At risk of stating the obvious, we’ve had a lot of snow this week. News coverage of the cold snap generally has been at saturation levels, often at the expense of more important stories such as the Robinson scandal – I’m surely not the only person fed up of news footage of people telling us how much snow they’ve had in their town or press websites asking readers to send in their pictures of the weather. It’s winter, it’s supposed to snow and be cold. And, ideally, things should run more or less smoothly like they do in the rest of Europe in mid-winter. Unfortunately, however, things tend to grind to a halt at the first flakes here. It’s a cliché but only because it’s broadly true.
And precisely because things fall apart in the UK when we get more than a centimetre of snow, local news sources are vital for keeping people informed about what’s going on, or not as the case may be. Here in Manchester, we were particularly badly hit by the weather with some 8 inches of snow falling overnight on Monday/Tuesday. Manchester was chaotic on Tuesday morning. Even main roads were barely passable and, unsurprisingly, public transport was in severely short supply. The GMPTE website had almost no useful information, if you could even load it. If you wanted to know anything at all – which buses were running, whether schools were closed, or what officialdom was doing – there was only one place to turn. Local media. (Well, two, actually, as Twitter became an excellent source of real-time updates. More on that in a bit.)
The Manchester Evening News reinstated its live weather coverage using Cover It Live blogging software and had pretty good real-time updates on public transport services collated partly by the paper’s reporters and partly from aggregated tweets. BBC Radio Manchester turned its breakfast show into a rolling news service as it kept Mancunians informed about school closures, traffic updates and statements from the police, NHS and council about the changing situation.
I must disclose here that I’m currently working at Radio Manchester as part of the inFUZE programme (which aims to provide professional journalists with additional skills) and I’d started there only the day before. So when the snow fell, I was determined to get to the BBC by fair means or foul. I left home early, expecting my 20-minute bus ride to take considerably longer. Even before I stepped outside, I’d used Twitter to crowdsource information on the buses and knew I might not be able to catch one. Mancunians were using Twitter as a form of public service announcement platform – incredibly useful for those few of us on the move. As I waited in the still-falling snow, I joined in passing on what little info I had.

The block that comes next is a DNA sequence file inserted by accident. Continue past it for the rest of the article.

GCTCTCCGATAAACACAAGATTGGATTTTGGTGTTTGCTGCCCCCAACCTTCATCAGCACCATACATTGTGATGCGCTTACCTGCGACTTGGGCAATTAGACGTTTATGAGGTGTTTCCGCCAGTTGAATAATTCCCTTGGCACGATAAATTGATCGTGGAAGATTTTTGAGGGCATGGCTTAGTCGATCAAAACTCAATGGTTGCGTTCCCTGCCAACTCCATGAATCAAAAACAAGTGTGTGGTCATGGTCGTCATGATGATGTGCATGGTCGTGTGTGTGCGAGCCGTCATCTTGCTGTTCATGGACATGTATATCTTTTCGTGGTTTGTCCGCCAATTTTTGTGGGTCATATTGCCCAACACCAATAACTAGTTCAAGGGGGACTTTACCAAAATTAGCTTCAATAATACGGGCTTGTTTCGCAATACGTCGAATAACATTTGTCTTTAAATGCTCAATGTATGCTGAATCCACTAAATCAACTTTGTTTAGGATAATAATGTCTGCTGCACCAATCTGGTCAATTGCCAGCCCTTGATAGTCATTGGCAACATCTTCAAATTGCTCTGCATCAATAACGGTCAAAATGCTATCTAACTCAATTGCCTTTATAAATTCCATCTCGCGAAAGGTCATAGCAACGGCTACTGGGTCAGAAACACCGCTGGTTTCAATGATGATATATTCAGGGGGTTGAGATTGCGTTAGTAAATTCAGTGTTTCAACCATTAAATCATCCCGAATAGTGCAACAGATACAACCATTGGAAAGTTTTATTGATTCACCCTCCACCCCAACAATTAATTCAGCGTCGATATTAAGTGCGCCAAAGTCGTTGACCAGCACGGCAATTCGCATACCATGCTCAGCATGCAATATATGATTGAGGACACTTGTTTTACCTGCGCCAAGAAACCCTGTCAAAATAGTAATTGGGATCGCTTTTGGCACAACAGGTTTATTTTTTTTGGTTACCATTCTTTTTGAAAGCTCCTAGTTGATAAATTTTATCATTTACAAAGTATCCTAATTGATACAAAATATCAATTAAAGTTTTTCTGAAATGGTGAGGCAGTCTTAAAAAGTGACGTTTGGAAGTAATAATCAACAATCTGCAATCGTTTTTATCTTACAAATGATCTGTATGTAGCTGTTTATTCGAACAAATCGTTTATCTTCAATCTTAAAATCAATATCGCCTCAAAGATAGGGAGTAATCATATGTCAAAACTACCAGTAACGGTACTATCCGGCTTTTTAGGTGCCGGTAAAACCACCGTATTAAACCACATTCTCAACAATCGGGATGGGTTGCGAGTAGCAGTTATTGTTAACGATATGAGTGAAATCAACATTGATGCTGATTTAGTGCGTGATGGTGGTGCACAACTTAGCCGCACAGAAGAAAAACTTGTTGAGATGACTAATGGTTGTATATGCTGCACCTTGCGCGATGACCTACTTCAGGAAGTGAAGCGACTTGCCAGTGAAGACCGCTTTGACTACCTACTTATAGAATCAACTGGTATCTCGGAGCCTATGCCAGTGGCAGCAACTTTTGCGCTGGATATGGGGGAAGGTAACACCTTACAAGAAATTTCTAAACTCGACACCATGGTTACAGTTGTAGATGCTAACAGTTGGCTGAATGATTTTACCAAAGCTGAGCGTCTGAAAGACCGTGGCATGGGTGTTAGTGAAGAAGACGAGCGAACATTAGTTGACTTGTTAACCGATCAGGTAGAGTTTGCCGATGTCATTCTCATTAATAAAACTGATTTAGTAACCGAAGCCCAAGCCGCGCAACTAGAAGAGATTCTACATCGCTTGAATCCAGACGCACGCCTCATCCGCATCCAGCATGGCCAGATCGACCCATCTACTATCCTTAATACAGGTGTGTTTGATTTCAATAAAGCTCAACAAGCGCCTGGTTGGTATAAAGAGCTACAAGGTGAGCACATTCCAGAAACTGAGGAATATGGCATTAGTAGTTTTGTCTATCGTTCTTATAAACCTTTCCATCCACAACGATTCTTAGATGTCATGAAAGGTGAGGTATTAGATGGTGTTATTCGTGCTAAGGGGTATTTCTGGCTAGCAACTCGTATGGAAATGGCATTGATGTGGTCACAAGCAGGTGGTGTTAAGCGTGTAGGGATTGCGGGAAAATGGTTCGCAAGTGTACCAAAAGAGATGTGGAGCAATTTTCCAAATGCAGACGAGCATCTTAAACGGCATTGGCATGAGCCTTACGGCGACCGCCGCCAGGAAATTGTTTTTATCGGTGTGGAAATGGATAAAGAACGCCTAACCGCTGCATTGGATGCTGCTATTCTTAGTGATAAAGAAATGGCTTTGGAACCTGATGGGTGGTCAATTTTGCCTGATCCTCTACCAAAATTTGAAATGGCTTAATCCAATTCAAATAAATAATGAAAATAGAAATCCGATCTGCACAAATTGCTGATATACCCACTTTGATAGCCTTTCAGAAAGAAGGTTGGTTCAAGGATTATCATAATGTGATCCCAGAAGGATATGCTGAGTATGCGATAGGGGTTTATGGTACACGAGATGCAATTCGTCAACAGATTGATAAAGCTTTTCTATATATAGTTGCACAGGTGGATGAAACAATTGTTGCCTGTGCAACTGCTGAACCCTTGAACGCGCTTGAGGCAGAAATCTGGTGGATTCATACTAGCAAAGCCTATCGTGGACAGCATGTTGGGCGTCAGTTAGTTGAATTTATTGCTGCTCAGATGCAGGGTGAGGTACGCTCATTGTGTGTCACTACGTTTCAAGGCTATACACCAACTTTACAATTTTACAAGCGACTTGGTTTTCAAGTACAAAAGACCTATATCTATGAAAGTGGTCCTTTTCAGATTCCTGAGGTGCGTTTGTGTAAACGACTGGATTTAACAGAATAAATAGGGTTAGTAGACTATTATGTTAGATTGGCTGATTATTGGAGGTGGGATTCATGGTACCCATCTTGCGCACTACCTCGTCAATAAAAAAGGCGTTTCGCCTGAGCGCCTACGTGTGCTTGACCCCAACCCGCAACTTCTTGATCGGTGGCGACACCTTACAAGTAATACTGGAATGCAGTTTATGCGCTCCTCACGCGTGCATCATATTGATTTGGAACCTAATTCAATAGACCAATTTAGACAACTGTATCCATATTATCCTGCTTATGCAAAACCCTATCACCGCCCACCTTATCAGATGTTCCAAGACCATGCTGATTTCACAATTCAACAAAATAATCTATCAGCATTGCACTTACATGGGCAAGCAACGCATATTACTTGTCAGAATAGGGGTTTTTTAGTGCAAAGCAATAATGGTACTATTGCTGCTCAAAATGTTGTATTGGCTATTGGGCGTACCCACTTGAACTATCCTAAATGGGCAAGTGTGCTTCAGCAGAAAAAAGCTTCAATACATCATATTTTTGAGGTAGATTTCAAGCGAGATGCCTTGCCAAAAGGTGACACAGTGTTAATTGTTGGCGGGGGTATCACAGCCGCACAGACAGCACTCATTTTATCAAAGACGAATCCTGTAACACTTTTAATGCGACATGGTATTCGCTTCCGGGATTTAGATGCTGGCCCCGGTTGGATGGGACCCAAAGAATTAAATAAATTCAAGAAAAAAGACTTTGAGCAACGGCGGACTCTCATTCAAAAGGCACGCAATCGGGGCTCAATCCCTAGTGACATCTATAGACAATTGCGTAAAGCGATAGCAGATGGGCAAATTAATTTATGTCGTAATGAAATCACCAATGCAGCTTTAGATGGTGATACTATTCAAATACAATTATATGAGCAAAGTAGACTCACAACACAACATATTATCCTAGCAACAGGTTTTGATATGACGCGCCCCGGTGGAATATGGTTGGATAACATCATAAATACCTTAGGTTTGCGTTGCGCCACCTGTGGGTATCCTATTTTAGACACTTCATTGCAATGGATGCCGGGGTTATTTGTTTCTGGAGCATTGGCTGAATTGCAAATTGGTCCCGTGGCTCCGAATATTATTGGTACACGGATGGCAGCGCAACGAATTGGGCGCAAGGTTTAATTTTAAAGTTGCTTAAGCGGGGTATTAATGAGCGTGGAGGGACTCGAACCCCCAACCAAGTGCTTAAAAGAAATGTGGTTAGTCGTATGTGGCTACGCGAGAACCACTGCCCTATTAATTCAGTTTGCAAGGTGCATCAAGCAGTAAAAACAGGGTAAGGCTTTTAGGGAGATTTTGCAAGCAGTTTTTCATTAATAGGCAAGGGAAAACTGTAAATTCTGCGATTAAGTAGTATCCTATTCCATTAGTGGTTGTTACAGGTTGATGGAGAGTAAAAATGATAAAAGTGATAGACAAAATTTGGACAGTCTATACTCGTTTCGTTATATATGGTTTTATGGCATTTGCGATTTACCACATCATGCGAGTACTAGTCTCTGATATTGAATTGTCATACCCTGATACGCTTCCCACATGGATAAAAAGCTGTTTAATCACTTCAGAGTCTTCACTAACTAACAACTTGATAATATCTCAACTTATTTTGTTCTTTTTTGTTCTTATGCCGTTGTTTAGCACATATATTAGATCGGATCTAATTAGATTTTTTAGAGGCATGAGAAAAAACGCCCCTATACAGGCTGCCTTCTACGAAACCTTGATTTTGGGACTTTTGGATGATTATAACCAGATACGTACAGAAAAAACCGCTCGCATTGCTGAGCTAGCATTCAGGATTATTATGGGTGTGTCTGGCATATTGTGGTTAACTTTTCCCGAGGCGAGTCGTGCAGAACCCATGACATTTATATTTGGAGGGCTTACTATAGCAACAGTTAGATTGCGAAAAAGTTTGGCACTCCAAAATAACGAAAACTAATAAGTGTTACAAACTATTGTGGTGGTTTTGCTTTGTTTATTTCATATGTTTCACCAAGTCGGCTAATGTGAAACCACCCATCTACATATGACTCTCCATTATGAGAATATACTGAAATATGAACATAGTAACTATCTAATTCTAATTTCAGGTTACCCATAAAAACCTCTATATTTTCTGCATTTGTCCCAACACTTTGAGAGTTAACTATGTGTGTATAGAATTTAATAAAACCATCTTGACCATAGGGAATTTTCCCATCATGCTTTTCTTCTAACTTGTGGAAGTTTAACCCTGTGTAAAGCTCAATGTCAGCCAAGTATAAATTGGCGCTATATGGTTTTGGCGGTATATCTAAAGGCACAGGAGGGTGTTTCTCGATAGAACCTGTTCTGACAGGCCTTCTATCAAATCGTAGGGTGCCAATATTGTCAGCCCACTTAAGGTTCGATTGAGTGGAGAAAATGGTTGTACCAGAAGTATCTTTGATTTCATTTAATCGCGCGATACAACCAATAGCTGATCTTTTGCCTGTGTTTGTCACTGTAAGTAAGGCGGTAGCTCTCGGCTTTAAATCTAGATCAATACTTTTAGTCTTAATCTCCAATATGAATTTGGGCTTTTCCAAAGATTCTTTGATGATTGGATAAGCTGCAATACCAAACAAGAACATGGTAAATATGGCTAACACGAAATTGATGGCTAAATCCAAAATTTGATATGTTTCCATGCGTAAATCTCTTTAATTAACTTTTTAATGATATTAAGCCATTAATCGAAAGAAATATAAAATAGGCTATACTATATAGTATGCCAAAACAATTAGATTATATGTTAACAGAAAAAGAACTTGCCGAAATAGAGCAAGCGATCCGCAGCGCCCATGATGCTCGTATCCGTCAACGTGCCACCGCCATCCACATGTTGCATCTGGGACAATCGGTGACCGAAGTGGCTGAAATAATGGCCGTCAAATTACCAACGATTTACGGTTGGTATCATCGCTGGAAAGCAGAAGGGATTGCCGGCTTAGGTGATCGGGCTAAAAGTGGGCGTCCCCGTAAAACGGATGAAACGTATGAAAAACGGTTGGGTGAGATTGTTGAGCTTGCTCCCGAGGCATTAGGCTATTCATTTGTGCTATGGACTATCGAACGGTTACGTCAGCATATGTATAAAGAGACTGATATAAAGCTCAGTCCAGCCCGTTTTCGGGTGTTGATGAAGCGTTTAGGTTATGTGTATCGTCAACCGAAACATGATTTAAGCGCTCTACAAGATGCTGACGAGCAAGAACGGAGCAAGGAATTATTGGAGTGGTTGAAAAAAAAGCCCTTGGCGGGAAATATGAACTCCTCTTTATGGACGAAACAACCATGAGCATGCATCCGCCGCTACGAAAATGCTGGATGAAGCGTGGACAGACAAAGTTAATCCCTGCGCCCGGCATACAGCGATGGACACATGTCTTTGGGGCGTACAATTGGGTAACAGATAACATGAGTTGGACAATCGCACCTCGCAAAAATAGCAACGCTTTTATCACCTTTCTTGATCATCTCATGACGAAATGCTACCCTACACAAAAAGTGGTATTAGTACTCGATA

When I finally arrived at the newsroom (by cab, and by luck), only a skeleton staff had made it in and the phones were ringing non-stop. BBC reporters worked incredibly hard to get the news out (and I did my bit monitoring Twitter for them to get updates on bus services, closed institutions and the like). Tuesday’s radio schedule was completely rejigged to stay abreast of the news and key staff stayed in a nearby hotel overnight to ensure the news would be out on Wednesday as well. And so it went for the rest of the week.
An internal memo at the BBC on Thursday indicated that page impressions on the various regional news hubs on the BBC website had rocketed up to 23-fold, while figures for radio and TV audiences tuning in for local coverage had also gone through the roof. No doubt MEN’s website has seen similar traffic. All because of a few inches of snow. The Cumbrian papers combined forces during the autumn floods there to share real-time information on the internet, using reporters, aggregated tweets and updates from the emergency services to keep Cumbrians up to speed on the disaster unfolding there. It serves to prove that in such situations, only local media can provide the kind of on-the-ground hard facts that local people need.
An unprecedented number of local papers closed in 2009, or made drastic staff cuts in order to stave off closure. Communities without local media are left bereft, not just of the day-to-day news but also a focal point when there’s a crisis. Hyperlocal news is the buzzword for 2010 – most media pundits agree that hyperlocal news will fill such gaps where papers have closed and many also agree that this will be the year that sees many self-employed journalists setting up their own hyperlocal ventures. While few will have the kind of clout enjoyed by the BBC regional hubs or papers like the MEN, they will undoubtedly play a crucial role in keeping communities informed on the things that matter, particularly in a crisis situation. The snow will be gone in a week or so, but the need for solid local reporting will remain forever. It matters not whether that reporting is on a small-scale hyperlocal basis or by a long-established newspaper or radio station. The only thing that matters is that local people continue to be able to get quality local news.